By Ginger DeShaney
More than 300 local youth are learning lacrosse and life skills.
“We make sure we give them the skills to play, but we make sure it’s more than the X’s and O’s,” said Erin Brogan, director of Boston Youth Lacrosse and coach of the seventh- and eighth-grade girls’ team. “All our coaches talk about sportsmanship and remind kids how to be a great teammate.”
There are also plenty of team-building activities, as well as leadership opportunities for the older kids and players who have graduated out of the program, including becoming junior officials and volunteering for the Learn to Play program for younger kids.
The program started as South Boston Youth Lacrosse in 1997. In 2016, it became Boston Youth Lacrosse to incorporate Dorchester. While it’s mostly a town program for South Boston and Dorchester boys and girls, the league accepts kids from other neighborhoods, as well.
The coaches are local residents who have played lacrosse themselves.
Erin played lacrosse for Dean College in Franklin, Mass. Eight years ago, “I just saw a sign and started volunteer coaching,” she said. “And then as the seasons went, I kind of took on more responsibility.” She’s been the director for three years now.
“We are lucky being in Boston. We have a lot of ex-college players living locally in South Boston and Dorchester and that’s where we get most of our volunteer coaches. A lot of suburban towns, they rely on parent volunteers. So while the city programs tend to have struggles, that’s one that we kind of benefit from.”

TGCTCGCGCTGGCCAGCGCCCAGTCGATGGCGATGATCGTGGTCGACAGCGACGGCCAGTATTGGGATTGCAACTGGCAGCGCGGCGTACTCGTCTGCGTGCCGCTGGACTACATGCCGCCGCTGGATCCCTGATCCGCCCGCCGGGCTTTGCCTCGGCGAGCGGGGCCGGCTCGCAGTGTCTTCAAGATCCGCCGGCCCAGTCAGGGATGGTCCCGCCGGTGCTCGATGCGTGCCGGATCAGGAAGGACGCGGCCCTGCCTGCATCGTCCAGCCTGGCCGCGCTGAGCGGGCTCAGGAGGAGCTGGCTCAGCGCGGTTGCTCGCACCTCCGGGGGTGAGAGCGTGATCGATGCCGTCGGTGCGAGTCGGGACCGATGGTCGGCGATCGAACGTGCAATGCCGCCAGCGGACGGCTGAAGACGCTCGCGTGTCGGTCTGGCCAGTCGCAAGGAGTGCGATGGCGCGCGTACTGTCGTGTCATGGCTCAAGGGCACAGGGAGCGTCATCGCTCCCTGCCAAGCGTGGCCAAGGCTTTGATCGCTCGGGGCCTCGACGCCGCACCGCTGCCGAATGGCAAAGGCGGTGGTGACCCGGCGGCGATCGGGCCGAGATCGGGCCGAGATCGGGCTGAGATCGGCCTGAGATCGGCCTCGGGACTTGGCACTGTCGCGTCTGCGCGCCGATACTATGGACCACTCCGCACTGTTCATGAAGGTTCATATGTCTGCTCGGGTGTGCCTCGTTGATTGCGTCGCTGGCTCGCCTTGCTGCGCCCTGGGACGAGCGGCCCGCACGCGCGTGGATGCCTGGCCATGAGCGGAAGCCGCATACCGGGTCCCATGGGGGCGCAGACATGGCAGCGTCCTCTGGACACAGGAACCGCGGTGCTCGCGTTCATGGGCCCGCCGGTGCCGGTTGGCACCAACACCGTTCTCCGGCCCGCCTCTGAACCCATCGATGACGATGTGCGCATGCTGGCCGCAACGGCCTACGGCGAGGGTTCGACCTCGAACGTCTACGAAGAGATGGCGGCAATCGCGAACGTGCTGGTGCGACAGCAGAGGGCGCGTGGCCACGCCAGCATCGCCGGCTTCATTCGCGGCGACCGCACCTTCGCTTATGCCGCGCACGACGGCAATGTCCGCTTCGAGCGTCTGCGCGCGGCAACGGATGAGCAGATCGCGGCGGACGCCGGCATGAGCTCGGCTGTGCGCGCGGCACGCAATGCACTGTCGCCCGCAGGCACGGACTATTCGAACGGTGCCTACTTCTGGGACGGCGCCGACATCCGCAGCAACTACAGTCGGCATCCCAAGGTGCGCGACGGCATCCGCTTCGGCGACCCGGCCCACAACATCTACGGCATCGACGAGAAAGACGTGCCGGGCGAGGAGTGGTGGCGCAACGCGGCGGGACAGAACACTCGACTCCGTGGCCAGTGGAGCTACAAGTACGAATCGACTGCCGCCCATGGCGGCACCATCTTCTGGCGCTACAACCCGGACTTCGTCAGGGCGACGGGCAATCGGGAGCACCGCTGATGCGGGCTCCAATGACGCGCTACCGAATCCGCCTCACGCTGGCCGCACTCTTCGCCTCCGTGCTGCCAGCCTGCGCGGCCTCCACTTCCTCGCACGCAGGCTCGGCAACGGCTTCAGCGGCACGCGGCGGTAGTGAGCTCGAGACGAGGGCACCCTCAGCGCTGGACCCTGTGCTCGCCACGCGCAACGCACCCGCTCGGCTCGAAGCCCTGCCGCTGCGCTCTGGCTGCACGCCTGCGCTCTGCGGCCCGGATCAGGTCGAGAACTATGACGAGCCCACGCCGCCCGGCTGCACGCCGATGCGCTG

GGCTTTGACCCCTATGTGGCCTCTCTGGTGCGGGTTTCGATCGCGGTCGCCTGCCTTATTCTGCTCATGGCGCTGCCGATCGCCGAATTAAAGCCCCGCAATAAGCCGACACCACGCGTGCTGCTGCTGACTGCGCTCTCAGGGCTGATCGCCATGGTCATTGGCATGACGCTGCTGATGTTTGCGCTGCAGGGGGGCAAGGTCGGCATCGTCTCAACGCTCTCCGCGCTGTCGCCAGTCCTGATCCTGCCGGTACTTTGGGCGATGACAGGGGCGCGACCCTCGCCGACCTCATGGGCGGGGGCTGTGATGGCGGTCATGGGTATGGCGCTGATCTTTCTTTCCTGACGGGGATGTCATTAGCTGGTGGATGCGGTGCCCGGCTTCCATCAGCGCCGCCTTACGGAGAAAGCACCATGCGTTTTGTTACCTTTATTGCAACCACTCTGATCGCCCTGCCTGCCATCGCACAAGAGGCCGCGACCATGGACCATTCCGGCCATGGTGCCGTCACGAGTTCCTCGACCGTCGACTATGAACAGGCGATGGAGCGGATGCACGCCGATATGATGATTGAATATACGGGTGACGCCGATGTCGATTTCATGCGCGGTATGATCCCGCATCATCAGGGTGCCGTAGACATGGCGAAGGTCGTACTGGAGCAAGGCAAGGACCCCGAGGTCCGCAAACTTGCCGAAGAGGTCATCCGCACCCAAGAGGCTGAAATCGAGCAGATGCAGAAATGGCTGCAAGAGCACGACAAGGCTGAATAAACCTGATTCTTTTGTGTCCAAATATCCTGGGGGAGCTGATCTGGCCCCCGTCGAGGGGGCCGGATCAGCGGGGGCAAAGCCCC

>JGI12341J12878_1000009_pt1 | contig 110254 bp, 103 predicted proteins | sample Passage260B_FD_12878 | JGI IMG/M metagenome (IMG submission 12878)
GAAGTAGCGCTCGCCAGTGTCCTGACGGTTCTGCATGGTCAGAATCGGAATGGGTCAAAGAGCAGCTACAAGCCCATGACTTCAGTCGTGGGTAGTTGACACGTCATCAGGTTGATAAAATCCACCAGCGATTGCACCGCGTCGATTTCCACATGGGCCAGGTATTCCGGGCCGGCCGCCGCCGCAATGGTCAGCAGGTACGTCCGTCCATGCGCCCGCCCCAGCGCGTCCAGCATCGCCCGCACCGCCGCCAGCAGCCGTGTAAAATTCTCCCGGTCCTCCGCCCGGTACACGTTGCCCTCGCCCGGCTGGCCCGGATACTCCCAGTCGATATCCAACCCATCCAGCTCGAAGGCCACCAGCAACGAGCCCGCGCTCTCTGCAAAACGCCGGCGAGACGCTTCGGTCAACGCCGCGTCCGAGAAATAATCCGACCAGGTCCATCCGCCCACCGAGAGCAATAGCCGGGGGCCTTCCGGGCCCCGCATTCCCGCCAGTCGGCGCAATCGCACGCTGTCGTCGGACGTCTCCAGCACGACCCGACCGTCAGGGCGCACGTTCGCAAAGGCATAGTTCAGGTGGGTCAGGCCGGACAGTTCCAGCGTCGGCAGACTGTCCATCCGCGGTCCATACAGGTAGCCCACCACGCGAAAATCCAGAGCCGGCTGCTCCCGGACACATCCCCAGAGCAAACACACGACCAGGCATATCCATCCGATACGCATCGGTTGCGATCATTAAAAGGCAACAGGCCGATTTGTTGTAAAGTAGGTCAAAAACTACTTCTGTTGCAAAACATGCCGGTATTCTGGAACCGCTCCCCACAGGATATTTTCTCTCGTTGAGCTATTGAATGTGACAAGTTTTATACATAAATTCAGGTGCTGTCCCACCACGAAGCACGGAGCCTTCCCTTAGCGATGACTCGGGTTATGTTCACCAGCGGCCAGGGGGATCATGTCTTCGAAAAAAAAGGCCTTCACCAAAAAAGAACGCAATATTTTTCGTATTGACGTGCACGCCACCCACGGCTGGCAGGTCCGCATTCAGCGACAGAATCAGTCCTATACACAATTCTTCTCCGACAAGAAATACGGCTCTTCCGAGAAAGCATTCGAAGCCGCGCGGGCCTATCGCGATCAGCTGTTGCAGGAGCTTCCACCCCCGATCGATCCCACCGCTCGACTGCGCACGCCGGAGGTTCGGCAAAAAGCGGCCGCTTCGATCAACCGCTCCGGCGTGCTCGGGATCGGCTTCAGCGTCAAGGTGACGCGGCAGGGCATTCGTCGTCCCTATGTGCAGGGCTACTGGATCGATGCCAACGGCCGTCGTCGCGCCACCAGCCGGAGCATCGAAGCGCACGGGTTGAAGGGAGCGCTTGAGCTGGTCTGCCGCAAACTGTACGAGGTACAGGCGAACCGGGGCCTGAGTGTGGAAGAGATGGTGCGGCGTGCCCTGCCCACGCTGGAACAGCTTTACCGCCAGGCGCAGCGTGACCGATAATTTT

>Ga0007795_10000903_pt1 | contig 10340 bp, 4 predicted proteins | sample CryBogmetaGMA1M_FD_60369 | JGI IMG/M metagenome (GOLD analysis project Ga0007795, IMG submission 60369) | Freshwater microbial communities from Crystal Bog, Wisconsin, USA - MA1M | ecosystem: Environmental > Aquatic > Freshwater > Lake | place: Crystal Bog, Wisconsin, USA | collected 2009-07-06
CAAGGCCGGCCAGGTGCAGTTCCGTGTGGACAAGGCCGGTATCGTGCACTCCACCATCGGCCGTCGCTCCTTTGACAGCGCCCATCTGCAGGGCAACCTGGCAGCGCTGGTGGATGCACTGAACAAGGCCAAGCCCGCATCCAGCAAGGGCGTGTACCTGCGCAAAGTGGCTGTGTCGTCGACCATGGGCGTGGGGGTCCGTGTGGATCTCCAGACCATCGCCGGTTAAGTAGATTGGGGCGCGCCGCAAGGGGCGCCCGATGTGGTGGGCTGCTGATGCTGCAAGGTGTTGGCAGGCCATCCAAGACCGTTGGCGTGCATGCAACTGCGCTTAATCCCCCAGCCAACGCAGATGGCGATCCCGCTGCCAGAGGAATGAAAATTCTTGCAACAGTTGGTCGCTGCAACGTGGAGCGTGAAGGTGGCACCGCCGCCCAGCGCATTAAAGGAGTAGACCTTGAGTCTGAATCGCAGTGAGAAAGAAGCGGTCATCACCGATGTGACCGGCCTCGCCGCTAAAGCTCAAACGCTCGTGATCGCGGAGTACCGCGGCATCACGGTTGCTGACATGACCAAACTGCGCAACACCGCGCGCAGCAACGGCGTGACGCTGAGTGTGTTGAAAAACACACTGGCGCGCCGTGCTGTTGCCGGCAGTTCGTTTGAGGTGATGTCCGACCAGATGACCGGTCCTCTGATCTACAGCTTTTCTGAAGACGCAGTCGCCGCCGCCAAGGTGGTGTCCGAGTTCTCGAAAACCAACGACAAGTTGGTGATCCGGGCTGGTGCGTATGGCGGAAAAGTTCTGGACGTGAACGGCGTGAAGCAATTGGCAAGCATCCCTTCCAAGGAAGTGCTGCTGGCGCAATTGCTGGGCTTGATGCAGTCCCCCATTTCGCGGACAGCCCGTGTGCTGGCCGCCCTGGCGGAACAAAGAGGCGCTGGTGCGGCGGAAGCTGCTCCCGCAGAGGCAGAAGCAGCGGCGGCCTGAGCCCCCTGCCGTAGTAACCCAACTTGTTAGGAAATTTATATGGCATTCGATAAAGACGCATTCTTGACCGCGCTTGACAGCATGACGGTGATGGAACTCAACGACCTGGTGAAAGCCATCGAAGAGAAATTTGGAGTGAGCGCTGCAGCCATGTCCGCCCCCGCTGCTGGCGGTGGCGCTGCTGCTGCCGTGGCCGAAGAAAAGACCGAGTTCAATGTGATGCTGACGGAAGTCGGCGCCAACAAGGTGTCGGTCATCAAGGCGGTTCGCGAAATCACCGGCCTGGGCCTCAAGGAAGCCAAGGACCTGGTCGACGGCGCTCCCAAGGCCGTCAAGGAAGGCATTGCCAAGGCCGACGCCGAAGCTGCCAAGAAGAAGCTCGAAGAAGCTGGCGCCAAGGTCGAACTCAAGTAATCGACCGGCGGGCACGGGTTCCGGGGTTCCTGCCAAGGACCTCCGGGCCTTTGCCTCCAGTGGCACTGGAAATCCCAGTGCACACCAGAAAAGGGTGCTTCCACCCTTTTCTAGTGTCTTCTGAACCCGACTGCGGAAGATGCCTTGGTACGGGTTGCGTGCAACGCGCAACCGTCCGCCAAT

Erin is grateful to the local residents who have played the sport and are willing to spend their time coaching the kids, sometimes in the cold and rain. “They are willing to do this for the local kids,” she said.
Boston Youth Lacrosse breaks down the barriers of play. “Lacrosse can be a very expensive sport,” Erin said. “Our prices stay very low. We are a fraction of the cost of what many town programs charge. We provide equipment for anyone who needs it … and we offer scholarships to anyone who needs it.”
Boston Youth Lacrosse started the co-ed Learn to Play program for K-1 and K-2 kids a couple of years ago with seven kids. “Now we have 80 and it’s crazy,” Erin said.
The little kids don’t have games. “We just make it fun,” said Erin, who is a teacher at South Boston Catholic Academy and coaches the girls’ varsity lacrosse team at Malden Catholic and a Massachusetts club team. High schoolers lead groups of 10 kids in activities, scrimmages, and fundamentals. “It is so cute,” she said.
Boston Youth Lacrosse has competitive teams for first- through eighth-grade players.
In 2019-20, the league saw 60 percent growth, Erin said, noting it had declined in recent years. “And now we’re back up there and seeing a large growth. There’s been a renewed interest lately. The kids are enjoying it.”
Coming up next summer, a group of seventh- through ninth-grade players will travel to Ireland for a lacrosse festival. The players were supposed to go last summer, but it was canceled because of COVID-19.
Boston Youth Lacrosse is making a big difference for local kids.
“We rely on a lot of volunteers and a lot of donations,” said Erin. “It’s really a community-led program.”